Synthetic marijuana continues to scare, frustrate Nebraska cops and doctors

Samples of synthetic marijuana products offered online. (NET News graphic)
Products siezed in a police raid. (Photo courtesty Houston Texas Police)
Analysis of a chemical compound found in sythethic marijuana purchased in Nebraska. (Photo by Bill Kelly, NET News)
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September 25, 2013 - 6:30am

Parents and recreational drug users are being warned:  man-made products promising a high similar to marijuana may cause serious harm.  It is a recurring issue since ‘synthetic marijuana’ started appearing on the open market five years ago.


This fall the LaVista, Neb. Police Department saw a small, but disturbing trend.  Officers encountered three instances where they confiscated synthetic marijuana.  For a small town that was a real concern.  In one case, a pair of high school students were hospitalized due to the dangerous side effects of a brand known as “Crazy Clown.” (The teenagers are recovering.)

The appearance of the drugs is not limited to the suburban Omaha community.    

Across the region hospital emergency rooms report treating people suffering from the side effects of synthetic marijuana.  Health officials in Colorado issued warnings about a synthetic called “Spice” after 75 people were taken to Denver-area emergency rooms after smoking the product. Three people were believed to have died.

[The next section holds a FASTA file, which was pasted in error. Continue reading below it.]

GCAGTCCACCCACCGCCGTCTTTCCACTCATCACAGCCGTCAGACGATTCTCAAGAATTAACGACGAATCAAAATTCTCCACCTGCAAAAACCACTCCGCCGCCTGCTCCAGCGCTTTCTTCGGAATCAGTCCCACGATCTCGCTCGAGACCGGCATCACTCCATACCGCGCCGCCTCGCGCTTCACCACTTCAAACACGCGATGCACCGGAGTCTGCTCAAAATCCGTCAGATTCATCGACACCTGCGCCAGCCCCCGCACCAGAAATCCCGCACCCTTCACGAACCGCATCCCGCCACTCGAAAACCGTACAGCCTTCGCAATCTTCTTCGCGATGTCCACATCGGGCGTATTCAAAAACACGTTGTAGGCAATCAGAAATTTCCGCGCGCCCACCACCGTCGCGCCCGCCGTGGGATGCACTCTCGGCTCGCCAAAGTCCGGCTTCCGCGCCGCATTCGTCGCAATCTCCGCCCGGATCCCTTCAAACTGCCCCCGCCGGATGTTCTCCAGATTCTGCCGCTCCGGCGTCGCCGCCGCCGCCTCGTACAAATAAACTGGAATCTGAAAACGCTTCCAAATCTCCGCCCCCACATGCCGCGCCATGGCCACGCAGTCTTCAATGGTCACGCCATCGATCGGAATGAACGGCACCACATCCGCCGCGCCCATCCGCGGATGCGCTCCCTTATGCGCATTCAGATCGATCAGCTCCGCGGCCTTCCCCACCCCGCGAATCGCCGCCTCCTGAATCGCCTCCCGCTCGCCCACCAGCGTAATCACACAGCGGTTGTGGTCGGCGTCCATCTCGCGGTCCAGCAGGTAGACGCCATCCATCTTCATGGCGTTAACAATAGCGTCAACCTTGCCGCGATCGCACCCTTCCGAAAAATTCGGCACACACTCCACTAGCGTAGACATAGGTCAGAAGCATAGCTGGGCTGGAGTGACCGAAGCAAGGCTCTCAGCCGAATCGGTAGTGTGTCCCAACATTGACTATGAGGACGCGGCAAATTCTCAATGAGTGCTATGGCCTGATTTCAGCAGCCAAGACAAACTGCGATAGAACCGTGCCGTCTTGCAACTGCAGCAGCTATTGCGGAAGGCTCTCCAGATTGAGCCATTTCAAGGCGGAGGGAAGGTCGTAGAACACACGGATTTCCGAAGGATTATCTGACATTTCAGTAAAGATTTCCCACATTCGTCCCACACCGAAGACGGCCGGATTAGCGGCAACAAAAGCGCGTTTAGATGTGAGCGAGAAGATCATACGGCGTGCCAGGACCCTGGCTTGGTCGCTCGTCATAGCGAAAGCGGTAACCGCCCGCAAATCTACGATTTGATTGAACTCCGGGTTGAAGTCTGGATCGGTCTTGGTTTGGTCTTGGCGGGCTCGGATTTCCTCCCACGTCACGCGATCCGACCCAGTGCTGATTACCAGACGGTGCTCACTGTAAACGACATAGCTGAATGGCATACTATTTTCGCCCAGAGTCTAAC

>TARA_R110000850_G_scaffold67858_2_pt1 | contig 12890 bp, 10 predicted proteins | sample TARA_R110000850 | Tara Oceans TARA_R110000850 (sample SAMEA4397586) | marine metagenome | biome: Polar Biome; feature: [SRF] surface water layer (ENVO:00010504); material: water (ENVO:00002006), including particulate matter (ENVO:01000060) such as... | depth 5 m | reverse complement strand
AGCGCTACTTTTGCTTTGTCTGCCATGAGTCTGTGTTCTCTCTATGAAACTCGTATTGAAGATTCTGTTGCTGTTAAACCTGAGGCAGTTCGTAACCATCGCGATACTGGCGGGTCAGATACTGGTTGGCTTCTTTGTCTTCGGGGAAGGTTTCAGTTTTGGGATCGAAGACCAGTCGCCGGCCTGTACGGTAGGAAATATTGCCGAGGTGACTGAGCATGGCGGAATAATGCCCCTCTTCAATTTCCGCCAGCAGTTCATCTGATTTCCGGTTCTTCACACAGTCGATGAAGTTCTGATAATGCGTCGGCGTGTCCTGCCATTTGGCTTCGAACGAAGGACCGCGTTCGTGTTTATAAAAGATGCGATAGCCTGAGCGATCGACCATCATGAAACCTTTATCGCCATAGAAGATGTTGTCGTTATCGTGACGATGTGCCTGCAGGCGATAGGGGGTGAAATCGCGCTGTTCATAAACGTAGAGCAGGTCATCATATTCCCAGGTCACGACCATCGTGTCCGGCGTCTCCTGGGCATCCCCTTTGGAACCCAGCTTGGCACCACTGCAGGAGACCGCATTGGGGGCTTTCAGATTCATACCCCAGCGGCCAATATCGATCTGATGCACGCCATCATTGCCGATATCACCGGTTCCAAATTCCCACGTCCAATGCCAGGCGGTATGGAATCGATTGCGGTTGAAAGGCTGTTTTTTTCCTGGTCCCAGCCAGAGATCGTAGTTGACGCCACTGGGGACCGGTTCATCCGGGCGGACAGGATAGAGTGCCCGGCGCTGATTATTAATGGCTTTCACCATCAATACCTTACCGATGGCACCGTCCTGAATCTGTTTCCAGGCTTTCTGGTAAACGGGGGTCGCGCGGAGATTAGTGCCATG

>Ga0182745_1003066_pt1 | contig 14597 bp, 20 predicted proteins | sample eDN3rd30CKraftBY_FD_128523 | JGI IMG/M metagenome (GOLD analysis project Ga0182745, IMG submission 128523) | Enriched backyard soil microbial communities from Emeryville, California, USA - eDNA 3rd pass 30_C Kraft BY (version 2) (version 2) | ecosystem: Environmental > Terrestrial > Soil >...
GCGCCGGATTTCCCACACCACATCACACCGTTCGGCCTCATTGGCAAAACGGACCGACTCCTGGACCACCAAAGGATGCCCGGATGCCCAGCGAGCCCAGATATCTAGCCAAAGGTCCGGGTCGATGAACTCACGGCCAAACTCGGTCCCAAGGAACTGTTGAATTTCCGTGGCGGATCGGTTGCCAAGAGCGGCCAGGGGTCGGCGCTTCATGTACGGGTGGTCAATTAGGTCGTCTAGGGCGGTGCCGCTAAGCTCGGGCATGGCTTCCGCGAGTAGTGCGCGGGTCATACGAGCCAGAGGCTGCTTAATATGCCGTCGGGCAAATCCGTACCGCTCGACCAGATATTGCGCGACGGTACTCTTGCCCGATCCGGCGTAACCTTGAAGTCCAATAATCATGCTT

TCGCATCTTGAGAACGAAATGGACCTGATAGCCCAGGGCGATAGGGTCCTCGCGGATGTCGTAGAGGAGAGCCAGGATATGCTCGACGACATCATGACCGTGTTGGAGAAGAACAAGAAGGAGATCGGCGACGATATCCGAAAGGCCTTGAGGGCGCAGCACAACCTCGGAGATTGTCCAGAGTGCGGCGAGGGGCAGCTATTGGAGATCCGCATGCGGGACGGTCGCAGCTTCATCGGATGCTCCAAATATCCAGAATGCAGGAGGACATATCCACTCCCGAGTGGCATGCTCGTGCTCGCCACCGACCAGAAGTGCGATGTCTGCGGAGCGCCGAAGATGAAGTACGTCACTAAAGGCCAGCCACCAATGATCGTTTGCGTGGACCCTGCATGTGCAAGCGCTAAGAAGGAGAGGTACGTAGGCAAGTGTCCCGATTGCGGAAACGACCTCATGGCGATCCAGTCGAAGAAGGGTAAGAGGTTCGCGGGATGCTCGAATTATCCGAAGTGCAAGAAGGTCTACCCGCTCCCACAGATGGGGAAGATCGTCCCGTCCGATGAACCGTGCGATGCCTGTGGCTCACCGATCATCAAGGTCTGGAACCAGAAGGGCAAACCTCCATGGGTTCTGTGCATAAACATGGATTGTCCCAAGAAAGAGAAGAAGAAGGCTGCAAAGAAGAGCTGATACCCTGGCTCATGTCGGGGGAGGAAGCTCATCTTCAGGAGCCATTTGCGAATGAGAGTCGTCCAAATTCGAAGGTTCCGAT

Dr. Ronald Kirschner, the director of the Nebraska Regional Poison Control Center in Omaha said “there is reason to be concerned.”

Nurses staff the phones at the Regional Poison Control Center in Omaha (Photo by Bill Kelly, NET News)

Kirschner said these products, readily available from Internet vendors, aren’t regulated by the U.S. Food and Drug Administration.  No one has tested their effect on humans.  As a result, he explained “you don’t really know what you are getting.  They don’t tell you what’s in them.  They put in them whatever (ingredients) they want to put in them.”

Synthetic marijuana isn’t marijuana at all, according to law enforcement officials who’ve investigated illegal sales of the product. 

“These are knuckleheads in some garage who are making these drugs,” according to Nebraska Attorney General Jon Bruning

Because the people making these products are “not some big drug company with all the fail-safes in place” to make sure it is safe, Bruning said synthetic marijuana sold over the Internet or in some stores is especially dangerous.